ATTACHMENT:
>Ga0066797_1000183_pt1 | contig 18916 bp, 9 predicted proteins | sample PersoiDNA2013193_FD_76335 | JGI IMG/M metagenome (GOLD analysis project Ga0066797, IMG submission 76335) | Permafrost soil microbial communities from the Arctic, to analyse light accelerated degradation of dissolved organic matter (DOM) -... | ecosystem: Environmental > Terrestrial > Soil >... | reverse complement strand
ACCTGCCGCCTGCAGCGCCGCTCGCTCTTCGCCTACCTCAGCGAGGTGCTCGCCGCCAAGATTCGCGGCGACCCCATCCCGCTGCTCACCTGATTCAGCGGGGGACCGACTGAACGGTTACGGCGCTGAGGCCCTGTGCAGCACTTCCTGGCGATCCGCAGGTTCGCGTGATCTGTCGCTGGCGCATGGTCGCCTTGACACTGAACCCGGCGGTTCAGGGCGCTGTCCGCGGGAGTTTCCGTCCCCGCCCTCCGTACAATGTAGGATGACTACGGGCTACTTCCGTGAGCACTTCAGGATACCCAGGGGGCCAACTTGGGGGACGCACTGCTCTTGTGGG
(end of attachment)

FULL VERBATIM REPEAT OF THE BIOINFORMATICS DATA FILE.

>Ga0066797_1000183_pt1 | contig 18916 bp, 9 predicted proteins | sample PersoiDNA2013193_FD_76335 | JGI IMG/M metagenome (GOLD analysis project Ga0066797, IMG submission 76335) | Permafrost soil microbial communities from the Arctic, to analyse light accelerated degradation of dissolved organic matter (DOM) -... | ecosystem: Environmental > Terrestrial > Soil >... | reverse complement strand
ACCTGCCGCCTGCAGCGCCGCTCGCTCTTCGCCTACCTCAGCGAGGTGCTCGCCGCCAAGATTCGCGGCGACCCCATCCCGCTGCTCACCTGATTCAGCGGGGGACCGACTGAACGGTTACGGCGCTGAGGCCCTGTGCAGCACTTCCTGGCGATCCGCAGGTTCGCGTGATCTGTCGCTGGCGCATGGTCGCCTTGACACTGAACCCGGCGGTTCAGGGCGCTGTCCGCGGGAGTTTCCGTCCCCGCCCTCCGTACAATGTAGGATGACTACGGGCTACTTCCGTGAGCACTTCAGGATACCCAGGGGGCCAACTTGGGGGACGCACTGCTCTTGTGGG